How To Lovingly Separate From Negative Influences

 

I recently asked a client how he could  lovingly separate from a situation filled with conframa [confusion and drama] that was sucking up every ounce of energy he had.  He replied, …”I don’t know how I can lovingly separate … ”.

My client expressed exactly what a lot of people think about when they hear the word separate. It does not mean physically abandoning a friendship, marriage or other situations that zap your energy.

On occasion, we all encounter angry, obstinate, whining people who complain, gossip, criticize, zap our energy and leave us feeling drained.

Lovingly separating from negative people and influences is a way to release your emotional connection to the drama, confusion, pessimism, and other unacceptable behaviors. Distancing yourself from negative people is about demonstrating that you have clear emotional boundaries around what is acceptable to you and what’s not.

Al-Anon, a support group for families, friends and teens who are dealing with the effects of a loved ones drinking, teaches to set clear emotional boundaries and make rational decisions about what course of action needs to be taken. This is a great blueprint for setting strong boundaries and making choices.

If, like my client, you wonder how to lovingly separate from negative influences, then here are a few suggestions:

  • Avoid arguing with a contrary, pessimistic people. They are looking for attention the only way they know how and it’s a way to get their emotional needs met. Arguing with them only feeds the fire of attention seeking behaviors. State clearly your position and move on.
  • Curb the amount of time you spend with disruptive influences.  Set strong time boundaries around who you spend time with and how much time you allow them to impact your life.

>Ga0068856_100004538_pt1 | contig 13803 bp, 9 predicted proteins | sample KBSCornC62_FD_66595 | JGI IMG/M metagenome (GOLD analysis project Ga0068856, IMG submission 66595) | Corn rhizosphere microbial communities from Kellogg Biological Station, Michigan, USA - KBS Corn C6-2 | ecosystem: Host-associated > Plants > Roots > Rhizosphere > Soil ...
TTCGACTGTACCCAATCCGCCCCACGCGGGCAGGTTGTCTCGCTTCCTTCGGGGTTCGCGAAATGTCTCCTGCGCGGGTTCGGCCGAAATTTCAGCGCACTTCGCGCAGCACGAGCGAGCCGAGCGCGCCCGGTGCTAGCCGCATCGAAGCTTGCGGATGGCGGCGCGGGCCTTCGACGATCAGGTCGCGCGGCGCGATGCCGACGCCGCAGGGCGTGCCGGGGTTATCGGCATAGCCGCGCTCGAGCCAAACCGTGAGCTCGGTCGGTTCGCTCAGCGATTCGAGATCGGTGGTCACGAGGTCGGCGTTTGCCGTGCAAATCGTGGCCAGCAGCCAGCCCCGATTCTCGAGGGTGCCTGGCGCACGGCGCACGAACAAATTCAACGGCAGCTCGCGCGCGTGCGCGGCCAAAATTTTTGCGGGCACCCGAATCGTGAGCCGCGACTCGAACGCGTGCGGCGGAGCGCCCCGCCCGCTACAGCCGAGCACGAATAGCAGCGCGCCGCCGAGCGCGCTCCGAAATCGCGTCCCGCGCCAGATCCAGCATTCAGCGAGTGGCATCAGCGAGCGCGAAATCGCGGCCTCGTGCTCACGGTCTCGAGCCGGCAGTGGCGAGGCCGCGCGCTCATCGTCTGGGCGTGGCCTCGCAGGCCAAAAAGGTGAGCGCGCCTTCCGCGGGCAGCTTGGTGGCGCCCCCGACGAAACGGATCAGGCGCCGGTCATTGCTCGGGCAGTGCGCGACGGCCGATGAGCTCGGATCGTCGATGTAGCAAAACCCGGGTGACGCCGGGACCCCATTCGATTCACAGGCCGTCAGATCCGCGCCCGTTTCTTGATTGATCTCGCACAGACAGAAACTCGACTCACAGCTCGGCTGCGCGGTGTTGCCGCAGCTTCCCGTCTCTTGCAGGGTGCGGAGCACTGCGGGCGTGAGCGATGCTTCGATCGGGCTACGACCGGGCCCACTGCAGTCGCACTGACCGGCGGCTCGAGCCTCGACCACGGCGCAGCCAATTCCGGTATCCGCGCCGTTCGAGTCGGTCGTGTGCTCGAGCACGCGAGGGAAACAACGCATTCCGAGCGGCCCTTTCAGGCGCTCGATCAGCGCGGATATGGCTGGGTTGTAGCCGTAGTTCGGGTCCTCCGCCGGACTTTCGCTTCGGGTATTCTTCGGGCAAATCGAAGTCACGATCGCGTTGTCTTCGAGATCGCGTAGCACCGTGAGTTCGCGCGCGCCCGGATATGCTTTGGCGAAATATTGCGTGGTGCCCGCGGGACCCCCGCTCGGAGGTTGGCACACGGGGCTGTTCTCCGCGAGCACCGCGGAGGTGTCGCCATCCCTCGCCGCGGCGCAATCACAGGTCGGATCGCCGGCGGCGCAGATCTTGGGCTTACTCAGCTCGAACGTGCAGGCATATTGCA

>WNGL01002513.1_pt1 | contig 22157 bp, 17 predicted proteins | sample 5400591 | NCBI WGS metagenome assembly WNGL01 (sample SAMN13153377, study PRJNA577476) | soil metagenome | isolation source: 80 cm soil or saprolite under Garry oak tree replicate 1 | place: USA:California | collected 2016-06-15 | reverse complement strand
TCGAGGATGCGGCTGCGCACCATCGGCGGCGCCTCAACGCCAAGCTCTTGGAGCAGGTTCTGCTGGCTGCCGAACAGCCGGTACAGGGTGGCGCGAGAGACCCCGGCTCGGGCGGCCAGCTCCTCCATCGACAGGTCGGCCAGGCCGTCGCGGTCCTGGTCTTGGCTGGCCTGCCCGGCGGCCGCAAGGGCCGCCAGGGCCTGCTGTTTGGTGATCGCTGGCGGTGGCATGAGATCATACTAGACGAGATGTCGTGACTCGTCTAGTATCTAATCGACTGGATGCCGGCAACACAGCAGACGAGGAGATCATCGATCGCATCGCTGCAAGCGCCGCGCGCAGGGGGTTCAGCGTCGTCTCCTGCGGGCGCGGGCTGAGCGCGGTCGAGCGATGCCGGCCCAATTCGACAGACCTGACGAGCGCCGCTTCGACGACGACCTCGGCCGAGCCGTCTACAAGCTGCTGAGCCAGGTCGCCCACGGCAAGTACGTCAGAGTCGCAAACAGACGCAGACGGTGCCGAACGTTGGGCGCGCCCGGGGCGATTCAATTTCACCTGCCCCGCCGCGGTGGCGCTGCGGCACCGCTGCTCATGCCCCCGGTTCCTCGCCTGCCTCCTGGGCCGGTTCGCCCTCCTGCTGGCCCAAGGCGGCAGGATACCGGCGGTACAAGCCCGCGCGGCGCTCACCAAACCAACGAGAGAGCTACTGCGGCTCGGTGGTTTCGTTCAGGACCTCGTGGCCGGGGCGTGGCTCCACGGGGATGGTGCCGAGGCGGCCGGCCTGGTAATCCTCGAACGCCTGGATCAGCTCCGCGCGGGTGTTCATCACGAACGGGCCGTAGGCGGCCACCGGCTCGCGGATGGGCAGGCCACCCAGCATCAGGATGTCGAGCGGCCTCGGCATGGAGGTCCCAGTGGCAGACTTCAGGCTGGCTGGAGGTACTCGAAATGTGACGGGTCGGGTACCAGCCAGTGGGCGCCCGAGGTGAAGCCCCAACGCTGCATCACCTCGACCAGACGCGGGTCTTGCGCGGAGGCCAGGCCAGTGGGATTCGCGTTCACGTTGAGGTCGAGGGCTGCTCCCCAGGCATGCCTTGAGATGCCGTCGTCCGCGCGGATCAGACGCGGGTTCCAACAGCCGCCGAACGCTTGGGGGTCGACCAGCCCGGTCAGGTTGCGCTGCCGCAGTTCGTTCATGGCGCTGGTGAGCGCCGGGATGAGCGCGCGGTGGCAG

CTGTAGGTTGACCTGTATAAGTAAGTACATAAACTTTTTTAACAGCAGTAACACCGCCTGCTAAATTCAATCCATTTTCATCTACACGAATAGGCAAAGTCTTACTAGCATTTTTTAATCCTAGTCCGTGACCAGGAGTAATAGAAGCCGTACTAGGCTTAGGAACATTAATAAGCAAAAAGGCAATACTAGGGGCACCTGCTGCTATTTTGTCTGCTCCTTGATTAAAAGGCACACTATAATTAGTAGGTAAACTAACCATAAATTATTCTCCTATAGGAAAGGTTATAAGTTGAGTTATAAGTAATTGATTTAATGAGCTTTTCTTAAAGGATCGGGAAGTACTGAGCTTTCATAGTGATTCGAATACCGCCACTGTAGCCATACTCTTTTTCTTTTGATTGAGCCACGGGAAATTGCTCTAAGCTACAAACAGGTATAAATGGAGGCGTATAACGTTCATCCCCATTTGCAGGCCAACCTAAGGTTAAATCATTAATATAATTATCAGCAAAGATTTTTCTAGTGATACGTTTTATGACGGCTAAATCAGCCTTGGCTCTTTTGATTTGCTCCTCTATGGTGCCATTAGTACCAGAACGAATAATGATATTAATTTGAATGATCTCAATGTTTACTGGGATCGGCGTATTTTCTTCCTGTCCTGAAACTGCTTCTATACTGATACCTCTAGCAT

• Limit how much energy you allow to be zapped from your energy pool, leaving you drained with not enough strength to take care of YOU.  Be prudent in how you manage your energy resources. Don’t try to change a negative person’s attitude or behavior.
  • Realize that their behavior is brought about by a need to be accepted, loved and cared for. You can’t coax, manipulate or direct anyone else’s attitude or frame of mind. Try reframing their statements to take on a more positive spin or steer the conversation toward something more positive.
  • Maintain strong boundaries around your time, space and energy. These are precious resources and they ought to be protected like any other prized possession.

Refuse to participate in someone else’s drama or negative attitude. Unless you’re an actor, drama has no place in your life.

Gladys Anderson - Life Coach, Therapist, Author

 

Gladys Anderson, founder of Coach for YOUR Dreams, is a certified life coach, licensed marriage and family therapist, writer and speaker. Gladys combines years of experience, training and a genuine commitment to helping nurses, teachers, therapists and other care giving women to set limits so they have more time, and energy to devote to self-care.

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